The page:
May 1, 2015 (See May 20 update below. Next update: June 3, 2015. Visit Search to look at past issues of World Currency Observer (brochure edition).)
The Euro and the Japan yen showed little net change on the month-there was a period of weakness in the early part of April which later was reversed. The United Kingdom pound showed similar movement, but moved up against the US$ by around 2%. Besides the UK pound, there was a long list of currencies around the world which were up 2-3% on the month against the US$, including: Canada, Iceland, Chile, Norway, Czech Republic, Israel, Philippines, Singapore, South Korea, Taiwan and others. Oil prices, denominated in US$, have gone up nearly 20% on the month, and gold prices are up just under 2%. The Brazil real and the Colombia peso were up strongly on the month against the US$. The Tajikistan somoni is down around 9% on the month against the US$ (operations of currency exchanges in Tajikistan have been suspended since April 16). The Russian rouble continued to strengthen in April. The Gambia dalasi is down 20% on the month against the US$.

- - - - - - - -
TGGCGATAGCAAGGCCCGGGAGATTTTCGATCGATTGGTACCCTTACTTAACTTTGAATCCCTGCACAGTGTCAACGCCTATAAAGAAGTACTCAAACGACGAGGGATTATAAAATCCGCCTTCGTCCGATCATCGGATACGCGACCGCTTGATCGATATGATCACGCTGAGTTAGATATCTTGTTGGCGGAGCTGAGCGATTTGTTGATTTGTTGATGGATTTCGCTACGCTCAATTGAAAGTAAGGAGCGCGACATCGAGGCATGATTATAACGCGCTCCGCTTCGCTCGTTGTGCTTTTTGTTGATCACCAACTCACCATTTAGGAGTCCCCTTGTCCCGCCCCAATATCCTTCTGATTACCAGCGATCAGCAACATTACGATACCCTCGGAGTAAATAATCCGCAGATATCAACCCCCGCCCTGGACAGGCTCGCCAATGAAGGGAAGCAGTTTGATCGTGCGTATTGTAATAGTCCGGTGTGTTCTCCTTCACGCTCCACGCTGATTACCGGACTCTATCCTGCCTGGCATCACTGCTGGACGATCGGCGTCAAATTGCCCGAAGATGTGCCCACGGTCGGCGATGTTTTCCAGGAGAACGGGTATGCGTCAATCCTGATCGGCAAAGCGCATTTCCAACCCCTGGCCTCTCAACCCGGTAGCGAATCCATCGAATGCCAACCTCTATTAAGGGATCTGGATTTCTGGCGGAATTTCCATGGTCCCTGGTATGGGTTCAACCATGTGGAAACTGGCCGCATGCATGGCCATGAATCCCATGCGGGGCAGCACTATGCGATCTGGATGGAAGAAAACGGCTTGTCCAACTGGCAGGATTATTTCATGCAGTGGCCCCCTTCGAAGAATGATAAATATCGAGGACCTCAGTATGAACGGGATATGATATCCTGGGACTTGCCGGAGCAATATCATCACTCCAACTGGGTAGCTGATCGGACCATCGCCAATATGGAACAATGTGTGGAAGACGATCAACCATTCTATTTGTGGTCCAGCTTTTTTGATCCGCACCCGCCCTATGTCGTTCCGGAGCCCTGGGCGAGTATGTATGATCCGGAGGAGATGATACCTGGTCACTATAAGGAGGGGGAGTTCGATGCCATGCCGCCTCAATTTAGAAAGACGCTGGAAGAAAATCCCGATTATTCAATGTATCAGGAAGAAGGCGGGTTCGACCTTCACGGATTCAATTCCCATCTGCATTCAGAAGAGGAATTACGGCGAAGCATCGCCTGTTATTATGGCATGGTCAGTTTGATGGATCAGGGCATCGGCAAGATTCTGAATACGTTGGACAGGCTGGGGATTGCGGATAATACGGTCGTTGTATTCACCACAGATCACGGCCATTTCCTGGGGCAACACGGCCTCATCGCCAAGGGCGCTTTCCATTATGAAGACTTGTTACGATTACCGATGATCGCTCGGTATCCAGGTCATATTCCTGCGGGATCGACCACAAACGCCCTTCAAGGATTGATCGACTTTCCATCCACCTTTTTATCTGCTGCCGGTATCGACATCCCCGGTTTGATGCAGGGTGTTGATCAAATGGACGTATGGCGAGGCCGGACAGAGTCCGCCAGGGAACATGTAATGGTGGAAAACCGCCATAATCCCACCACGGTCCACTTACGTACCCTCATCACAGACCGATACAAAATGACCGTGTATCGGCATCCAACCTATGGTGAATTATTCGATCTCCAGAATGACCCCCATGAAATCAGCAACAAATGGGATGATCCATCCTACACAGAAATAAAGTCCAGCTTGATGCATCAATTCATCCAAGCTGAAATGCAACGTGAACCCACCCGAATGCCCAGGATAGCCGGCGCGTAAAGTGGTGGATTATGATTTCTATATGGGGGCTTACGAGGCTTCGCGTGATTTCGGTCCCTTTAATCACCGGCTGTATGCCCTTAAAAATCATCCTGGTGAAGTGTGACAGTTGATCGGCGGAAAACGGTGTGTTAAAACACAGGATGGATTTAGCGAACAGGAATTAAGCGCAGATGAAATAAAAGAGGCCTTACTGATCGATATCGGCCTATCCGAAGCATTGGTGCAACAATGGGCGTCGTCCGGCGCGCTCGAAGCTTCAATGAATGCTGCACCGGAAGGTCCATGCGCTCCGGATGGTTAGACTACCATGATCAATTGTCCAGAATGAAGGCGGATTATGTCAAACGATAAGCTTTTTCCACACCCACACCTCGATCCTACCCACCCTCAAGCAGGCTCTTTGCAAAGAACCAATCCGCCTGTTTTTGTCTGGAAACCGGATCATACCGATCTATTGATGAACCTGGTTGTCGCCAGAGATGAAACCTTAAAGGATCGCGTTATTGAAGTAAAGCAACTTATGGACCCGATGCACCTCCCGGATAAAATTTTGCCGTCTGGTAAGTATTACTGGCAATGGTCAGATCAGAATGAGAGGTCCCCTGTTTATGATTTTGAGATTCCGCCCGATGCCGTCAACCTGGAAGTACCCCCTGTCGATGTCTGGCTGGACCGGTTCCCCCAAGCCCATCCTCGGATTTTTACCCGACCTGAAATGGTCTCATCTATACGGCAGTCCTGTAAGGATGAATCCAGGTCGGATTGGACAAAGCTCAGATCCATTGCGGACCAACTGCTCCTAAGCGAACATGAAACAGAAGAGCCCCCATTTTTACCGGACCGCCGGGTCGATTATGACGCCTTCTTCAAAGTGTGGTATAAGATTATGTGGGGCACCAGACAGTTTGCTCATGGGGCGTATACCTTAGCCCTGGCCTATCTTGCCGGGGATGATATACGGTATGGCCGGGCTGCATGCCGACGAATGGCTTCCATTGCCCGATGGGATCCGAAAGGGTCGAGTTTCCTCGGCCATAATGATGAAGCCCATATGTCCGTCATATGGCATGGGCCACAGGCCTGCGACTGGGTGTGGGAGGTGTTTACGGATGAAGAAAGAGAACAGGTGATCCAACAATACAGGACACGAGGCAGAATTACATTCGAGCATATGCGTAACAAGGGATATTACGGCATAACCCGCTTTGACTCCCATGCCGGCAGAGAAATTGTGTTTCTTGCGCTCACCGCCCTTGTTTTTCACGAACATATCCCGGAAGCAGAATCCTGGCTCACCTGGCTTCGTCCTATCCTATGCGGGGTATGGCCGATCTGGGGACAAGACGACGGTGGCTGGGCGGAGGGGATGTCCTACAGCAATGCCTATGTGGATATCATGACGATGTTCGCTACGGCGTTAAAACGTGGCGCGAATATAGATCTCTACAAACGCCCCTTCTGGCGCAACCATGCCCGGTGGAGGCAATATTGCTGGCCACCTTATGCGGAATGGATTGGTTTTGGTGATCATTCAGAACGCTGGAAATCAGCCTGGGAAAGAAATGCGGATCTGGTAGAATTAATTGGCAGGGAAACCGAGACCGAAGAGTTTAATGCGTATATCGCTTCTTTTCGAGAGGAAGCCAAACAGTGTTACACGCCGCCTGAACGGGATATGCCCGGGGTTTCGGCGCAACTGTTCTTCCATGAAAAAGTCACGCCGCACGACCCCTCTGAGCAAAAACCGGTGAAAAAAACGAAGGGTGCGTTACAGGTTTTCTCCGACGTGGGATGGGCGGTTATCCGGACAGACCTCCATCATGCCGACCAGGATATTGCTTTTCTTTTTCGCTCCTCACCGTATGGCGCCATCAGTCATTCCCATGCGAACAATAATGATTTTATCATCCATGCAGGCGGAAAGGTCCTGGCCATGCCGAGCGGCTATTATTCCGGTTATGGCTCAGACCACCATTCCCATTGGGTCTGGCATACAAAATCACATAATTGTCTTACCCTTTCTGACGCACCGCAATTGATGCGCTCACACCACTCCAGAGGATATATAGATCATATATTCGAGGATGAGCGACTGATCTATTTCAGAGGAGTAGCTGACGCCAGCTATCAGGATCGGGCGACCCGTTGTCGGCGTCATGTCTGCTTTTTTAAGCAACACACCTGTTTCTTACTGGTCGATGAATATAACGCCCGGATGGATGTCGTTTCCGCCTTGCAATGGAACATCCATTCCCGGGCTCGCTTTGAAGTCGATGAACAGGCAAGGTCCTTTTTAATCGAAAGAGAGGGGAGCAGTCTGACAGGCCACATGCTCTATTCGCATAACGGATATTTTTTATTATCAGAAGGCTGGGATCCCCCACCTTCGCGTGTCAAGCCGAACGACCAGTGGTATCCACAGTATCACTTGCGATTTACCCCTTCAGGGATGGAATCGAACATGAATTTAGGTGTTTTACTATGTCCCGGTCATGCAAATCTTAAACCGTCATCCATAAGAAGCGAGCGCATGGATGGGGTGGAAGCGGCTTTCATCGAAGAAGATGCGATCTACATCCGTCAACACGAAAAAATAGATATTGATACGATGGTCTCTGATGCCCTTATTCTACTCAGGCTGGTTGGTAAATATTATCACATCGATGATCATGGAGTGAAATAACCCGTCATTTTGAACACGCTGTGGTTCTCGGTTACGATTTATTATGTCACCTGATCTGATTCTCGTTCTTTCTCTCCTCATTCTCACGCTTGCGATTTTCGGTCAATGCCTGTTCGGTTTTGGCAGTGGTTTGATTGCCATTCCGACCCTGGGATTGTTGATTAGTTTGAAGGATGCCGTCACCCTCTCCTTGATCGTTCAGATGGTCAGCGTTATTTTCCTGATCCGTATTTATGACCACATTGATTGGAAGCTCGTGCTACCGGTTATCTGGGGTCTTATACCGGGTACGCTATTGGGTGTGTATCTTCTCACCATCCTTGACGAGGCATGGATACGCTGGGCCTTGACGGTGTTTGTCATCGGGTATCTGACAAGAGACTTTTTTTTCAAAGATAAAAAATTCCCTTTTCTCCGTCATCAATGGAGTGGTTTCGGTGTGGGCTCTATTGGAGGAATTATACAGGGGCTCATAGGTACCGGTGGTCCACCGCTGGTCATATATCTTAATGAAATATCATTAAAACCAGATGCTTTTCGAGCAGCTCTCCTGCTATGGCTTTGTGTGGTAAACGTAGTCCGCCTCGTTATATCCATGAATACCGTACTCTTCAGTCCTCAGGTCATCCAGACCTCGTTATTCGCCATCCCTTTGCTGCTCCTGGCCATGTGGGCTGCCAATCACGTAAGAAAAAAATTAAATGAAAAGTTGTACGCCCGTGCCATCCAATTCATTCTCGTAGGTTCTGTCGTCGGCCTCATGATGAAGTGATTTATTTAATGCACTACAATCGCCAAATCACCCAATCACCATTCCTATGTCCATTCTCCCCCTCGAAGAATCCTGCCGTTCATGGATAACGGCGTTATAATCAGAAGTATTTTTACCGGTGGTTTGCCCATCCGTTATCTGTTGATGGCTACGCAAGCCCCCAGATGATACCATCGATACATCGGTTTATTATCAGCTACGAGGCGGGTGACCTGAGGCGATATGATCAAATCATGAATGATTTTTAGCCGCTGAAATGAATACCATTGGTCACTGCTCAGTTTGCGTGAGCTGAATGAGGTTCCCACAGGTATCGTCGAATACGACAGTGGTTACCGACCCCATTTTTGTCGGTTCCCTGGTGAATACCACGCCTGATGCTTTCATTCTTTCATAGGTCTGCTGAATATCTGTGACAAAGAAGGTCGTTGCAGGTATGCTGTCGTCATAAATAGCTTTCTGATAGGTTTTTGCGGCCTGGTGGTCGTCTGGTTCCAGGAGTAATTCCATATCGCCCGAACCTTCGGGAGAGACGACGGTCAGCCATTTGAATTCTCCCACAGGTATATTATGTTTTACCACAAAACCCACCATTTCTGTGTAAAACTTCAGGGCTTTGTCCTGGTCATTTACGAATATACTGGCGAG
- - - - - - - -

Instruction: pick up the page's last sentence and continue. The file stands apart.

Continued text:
Just-released estimates, which suggest that US economic growth was close to zero over the first three months of 2015, are expected to bring calm to currency markets around the world, reducing concerns that currencies have to cope with increases in US interest rates. And, as noted above, there have also been increases in oil prices, although they are still 50% of last year’s levels.
Nepal, incredibly hard-hit by the April 25 earthquake, has a population of nearly 30 million, borders on China (Tibet) and India (Bihar,Uttar Pradesh), and is close to both Bangladesh and Bhutan–all of these areas were also hit by the earthquake, although to a much lesser extent than Nepal. Besides the 5000+ loss of life in Nepal, the material cost of the destruction is expected to be very large, and beyond the financial capacity of Nepal, so international support is essential. Regarding a first approximation of the extent and costs of the damage, a good place to start is with the World Health Organisation, which says that 30 of Nepal’s 75 districts have been impacted, with 11 priority districts identified as in greatest need of immediate humanitarian relief. ( May 20, 2015 update: Nepal suffered a second earthquake on May 12. To contribute to estimates of earthquake losses, the Nepal banking system is undertaking an assessment of damages, based on the experiences of its borrowers (such as impact on borrowers’ collateral and on their ability to repay loans), and on what the banks are hearing about the experience in non-bank sectors.)